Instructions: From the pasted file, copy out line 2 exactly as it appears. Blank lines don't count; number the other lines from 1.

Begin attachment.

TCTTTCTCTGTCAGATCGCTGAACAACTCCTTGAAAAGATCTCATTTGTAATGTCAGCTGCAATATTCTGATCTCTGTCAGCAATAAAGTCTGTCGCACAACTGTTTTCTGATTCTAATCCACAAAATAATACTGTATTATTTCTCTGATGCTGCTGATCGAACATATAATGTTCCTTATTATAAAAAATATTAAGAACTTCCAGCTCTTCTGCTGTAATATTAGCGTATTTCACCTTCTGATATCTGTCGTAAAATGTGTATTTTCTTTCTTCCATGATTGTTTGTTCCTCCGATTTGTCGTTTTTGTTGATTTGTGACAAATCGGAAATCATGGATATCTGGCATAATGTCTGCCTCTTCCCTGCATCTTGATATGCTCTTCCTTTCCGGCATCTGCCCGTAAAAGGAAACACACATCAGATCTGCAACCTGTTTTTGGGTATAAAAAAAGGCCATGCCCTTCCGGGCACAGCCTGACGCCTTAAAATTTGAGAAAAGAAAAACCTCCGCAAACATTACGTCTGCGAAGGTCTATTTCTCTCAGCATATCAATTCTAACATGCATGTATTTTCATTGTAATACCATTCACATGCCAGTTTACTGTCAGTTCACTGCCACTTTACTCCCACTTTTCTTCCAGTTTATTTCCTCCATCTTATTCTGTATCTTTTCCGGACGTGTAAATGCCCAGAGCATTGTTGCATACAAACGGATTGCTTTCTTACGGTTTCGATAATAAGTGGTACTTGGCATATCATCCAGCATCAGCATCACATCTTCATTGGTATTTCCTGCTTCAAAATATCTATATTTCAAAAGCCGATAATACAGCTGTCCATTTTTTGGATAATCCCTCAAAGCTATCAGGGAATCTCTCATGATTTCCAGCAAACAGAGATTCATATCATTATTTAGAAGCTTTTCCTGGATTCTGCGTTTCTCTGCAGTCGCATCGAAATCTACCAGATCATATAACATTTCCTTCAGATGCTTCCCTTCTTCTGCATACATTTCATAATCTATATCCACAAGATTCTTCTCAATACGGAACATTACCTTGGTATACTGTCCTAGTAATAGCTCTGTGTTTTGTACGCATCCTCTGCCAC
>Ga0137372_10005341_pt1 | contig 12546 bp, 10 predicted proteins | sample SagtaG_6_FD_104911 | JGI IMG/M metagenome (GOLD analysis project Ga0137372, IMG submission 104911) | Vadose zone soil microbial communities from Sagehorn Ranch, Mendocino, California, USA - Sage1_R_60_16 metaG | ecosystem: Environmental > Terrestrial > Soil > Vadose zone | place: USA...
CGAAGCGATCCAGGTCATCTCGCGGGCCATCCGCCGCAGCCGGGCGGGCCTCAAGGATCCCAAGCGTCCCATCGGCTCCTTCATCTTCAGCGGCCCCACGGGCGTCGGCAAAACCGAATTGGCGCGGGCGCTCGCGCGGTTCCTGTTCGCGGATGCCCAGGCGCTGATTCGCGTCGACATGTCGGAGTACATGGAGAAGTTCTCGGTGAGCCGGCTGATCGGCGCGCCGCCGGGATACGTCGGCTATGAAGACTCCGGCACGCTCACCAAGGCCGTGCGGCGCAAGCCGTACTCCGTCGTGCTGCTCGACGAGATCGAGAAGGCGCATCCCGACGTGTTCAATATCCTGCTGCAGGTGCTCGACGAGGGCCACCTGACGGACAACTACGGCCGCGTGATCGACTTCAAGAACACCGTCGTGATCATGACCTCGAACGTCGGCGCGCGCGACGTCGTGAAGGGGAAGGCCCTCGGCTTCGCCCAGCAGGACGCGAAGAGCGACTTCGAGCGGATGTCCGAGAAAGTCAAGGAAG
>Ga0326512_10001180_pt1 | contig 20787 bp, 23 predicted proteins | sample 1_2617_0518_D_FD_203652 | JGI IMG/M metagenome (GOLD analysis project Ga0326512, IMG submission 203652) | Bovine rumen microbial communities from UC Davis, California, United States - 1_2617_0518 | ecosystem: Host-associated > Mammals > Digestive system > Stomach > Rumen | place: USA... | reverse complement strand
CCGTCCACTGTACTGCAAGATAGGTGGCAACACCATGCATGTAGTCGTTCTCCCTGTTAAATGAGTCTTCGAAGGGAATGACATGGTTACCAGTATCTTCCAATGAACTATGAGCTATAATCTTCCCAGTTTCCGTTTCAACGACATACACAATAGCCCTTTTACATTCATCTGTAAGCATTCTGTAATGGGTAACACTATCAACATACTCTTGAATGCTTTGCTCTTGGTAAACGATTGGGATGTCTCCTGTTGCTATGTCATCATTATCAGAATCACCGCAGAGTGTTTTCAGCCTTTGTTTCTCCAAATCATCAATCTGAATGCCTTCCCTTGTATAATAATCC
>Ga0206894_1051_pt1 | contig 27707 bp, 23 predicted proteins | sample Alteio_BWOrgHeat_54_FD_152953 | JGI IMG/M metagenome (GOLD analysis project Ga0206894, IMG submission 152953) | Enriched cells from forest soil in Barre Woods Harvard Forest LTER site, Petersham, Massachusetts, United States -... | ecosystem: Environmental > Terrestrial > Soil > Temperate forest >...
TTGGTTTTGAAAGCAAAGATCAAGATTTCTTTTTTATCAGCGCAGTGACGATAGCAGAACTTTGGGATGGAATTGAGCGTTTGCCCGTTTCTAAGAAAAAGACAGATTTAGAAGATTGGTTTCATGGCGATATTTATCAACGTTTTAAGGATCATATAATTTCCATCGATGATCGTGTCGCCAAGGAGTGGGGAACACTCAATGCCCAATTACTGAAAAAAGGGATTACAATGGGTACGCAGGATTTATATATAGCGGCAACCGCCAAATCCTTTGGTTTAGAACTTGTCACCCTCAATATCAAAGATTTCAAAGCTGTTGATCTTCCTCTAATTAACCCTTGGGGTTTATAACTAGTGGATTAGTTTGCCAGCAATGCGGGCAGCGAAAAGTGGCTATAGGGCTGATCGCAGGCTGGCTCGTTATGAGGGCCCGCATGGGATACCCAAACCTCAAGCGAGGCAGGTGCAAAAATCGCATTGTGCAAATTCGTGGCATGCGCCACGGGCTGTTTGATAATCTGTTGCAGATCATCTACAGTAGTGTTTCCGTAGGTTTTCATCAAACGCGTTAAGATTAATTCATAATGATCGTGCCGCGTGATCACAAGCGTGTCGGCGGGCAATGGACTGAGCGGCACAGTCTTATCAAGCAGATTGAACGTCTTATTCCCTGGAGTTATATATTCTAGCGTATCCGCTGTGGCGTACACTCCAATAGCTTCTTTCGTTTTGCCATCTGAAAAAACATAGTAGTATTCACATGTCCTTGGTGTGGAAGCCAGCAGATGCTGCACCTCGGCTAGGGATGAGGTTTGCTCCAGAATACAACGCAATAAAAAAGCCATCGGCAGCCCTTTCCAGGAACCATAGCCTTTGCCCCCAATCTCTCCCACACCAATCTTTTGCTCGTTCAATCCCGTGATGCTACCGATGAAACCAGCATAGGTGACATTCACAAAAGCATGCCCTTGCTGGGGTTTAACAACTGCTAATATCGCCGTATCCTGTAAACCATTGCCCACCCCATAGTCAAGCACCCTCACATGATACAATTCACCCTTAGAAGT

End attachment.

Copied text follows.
>Ga0137372_10005341_pt1 | contig 12546 bp, 10 predicted proteins | sample SagtaG_6_FD_104911 | JGI IMG/M metagenome (GOLD analysis project Ga0137372, IMG submission 104911) | Vadose zone soil microbial communities from Sagehorn Ranch, Mendocino, California, USA - Sage1_R_60_16 metaG | ecosystem: Environmental > Terrestrial > Soil > Vadose zone | place: USA...